Somaliland court closes TV channel, jails owner for five years
The extremely harsh sanctions that a court in Hargeisa, the capital of northwestern Somalia’s self-proclaimed independent republic of Somaliland, imposed yesterday on a media executive and his TV channel for no clear reason constitute very serious press freedom violations, Reporters Without Borders (RSF) said.
Without giving any grounds, the court sentenced Astaan TV owner and CEO Abdimanan Yusuf to five years in prison and a fine of the equivalent of 200 euros, and closed his very popular TV channel indefinitely. Yusuf, who is an Ethiopian citizen, has been held since 17 July.
Among the various accusations initially brought against him was the claim that he had entered Somaliland illegally. “This is completely false, because he has a proper entry visa which we have seen,” RSF was told by Yayhe Mohamed, the head of the Somaliland Journalists Association (SOLJA).
It was also alleged that he collaborated with the Somali intelligence services and that his TV channel was not properly licenced. But no evidence was produced at the trial to support these claims or justify the sanctions. The National Unions of Somali Journalists (NUSOJ), RSF’s partner organization in Somalia, said the accusations were “fabricated.”
“The opaqueness of this case – which began with this media executive’s suspicious arrest and has ended with his TV channel being shut down without any grounds being given – no longer leaves any doubt about the gravity of the press freedom violations involved,” said Arnaud Froger, the head of RSF’s Africa desk.“There is no evidence that even the slightest offense has been committed. We therefore call on the authorities to release him and to allow his TV channel to resume broadcasting in Somaliland, as it does elsewhere in Somalia.”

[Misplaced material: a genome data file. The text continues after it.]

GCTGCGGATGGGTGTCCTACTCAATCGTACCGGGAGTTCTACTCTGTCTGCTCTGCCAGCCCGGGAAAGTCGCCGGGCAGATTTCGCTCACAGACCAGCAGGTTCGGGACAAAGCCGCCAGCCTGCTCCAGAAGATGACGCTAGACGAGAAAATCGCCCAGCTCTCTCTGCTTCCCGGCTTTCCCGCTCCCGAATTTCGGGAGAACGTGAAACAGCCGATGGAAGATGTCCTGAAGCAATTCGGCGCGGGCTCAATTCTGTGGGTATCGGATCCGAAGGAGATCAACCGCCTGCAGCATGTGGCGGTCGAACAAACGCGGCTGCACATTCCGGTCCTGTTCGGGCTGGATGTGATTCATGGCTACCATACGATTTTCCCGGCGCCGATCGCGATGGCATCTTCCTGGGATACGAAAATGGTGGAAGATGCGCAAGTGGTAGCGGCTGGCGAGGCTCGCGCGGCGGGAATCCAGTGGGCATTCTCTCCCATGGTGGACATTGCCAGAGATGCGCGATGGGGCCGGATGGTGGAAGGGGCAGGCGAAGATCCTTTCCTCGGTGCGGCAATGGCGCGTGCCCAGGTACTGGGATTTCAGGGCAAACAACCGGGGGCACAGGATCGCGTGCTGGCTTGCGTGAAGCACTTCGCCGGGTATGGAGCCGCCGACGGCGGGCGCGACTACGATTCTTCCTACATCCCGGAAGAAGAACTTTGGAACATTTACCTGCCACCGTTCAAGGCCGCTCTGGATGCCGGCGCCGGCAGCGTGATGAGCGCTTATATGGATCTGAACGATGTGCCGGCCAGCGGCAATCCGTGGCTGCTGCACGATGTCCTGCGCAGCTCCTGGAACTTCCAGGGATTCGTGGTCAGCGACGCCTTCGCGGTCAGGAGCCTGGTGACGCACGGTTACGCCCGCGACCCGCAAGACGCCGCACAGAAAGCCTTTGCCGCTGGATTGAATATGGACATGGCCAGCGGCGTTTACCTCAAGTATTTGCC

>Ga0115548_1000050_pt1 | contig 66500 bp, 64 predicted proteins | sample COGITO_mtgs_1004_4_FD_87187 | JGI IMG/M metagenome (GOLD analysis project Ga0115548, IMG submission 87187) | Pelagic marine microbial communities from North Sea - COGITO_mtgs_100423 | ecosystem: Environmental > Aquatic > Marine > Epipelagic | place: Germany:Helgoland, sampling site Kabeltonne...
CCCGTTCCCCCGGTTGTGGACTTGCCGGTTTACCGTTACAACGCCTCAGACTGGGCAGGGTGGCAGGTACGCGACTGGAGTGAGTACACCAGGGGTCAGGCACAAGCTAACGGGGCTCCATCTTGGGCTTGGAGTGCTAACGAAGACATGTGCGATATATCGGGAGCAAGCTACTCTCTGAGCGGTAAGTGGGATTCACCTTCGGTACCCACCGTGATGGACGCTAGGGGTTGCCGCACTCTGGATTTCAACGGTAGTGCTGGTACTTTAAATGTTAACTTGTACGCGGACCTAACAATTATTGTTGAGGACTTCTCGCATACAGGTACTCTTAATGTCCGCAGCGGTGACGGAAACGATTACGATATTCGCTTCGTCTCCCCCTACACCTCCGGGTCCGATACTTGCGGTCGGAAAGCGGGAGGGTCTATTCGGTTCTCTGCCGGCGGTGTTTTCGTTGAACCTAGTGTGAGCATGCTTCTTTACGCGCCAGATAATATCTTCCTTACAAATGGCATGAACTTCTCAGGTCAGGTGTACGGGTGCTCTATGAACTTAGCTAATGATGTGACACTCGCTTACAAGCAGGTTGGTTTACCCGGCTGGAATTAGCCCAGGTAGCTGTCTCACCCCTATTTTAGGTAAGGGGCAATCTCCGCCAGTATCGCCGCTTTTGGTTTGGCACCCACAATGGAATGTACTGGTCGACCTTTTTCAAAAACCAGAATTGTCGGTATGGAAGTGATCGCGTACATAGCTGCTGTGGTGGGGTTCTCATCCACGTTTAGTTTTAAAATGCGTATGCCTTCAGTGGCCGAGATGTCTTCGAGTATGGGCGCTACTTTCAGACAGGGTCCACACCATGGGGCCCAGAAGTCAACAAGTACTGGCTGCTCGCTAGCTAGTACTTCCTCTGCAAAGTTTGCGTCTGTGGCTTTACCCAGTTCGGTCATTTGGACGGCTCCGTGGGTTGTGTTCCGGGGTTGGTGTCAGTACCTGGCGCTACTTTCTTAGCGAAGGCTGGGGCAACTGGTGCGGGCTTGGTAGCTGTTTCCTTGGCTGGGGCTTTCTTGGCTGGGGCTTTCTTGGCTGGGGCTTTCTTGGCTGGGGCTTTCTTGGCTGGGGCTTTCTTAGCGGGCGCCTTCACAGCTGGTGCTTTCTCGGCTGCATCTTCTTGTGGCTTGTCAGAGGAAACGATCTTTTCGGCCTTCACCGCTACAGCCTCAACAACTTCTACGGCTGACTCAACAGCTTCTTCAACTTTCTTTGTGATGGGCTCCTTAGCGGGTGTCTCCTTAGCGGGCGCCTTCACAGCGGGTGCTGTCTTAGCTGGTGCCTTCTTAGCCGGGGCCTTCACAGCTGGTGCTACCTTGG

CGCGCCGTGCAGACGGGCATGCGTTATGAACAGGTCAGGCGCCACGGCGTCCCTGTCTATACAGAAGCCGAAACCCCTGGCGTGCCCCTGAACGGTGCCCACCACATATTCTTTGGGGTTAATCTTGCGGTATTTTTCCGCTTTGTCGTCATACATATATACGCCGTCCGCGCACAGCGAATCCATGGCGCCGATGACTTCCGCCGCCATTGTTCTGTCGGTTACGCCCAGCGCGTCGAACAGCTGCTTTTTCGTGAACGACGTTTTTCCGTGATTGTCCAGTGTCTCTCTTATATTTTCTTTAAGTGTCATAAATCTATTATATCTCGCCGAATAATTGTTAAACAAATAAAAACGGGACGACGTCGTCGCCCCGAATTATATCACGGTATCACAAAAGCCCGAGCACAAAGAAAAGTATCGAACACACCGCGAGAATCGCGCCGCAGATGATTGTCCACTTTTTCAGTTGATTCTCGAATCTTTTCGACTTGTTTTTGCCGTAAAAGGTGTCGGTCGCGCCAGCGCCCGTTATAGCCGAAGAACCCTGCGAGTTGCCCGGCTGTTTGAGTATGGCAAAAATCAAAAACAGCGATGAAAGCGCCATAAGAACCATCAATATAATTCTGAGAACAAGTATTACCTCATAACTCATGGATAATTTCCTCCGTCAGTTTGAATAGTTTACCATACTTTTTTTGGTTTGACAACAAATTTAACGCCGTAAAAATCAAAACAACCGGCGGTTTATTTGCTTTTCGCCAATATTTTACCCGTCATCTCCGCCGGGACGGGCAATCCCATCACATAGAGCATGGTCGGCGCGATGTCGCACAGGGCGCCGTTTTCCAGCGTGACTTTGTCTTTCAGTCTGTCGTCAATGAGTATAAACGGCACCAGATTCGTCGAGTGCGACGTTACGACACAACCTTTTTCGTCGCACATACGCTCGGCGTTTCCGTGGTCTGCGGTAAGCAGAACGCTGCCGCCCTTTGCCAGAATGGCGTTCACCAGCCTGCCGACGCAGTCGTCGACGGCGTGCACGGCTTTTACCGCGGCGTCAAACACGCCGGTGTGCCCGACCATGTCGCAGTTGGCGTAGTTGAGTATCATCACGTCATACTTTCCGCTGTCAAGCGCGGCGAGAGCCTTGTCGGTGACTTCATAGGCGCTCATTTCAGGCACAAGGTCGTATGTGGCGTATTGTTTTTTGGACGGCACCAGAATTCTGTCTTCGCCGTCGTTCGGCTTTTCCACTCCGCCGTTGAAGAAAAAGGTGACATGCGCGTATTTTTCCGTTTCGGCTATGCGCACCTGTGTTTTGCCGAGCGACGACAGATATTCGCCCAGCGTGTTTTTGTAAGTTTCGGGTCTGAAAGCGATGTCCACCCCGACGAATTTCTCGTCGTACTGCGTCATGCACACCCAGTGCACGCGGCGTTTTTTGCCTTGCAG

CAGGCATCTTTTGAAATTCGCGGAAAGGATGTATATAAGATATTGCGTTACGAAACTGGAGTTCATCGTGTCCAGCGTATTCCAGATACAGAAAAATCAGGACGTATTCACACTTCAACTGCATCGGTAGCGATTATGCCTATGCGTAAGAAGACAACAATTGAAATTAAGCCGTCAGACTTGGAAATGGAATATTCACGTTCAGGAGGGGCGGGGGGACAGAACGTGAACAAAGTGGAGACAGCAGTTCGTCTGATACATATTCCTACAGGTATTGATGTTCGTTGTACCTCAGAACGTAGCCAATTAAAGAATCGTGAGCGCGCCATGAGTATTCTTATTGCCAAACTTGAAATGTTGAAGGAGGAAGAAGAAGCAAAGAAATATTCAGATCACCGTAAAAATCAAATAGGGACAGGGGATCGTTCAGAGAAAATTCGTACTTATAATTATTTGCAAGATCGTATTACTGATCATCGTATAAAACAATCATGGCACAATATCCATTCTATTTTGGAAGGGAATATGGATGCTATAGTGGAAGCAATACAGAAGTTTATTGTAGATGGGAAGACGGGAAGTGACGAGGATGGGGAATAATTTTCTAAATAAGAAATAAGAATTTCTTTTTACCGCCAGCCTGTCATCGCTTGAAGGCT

Nearly a third of the press freedom violations committed in Somalia in 2019 took place in Somaliland, which the international community does not recognize as a separate state. Somaliland’s authorities often arrest journalists and close media outlets, as RSF has repeatedly reported.
At meetings last week in Mogadishu with Somali President Mohamed Farmaajo and his new prime minister, Mohamed Hussein Roble, RSF and NUSOJ called for concrete measures to improve the very hostile environment for the media in Somalia, where 25 journalists were arrested in 2019. The prime minister told RSF and NUSOJ that the moratorium on arrests of journalists, which they have been recommending, would be adopted and implemented soon.
Somalia is ranked 163rd out of 180 countries in RSF's 2020 World Press Freedom Index.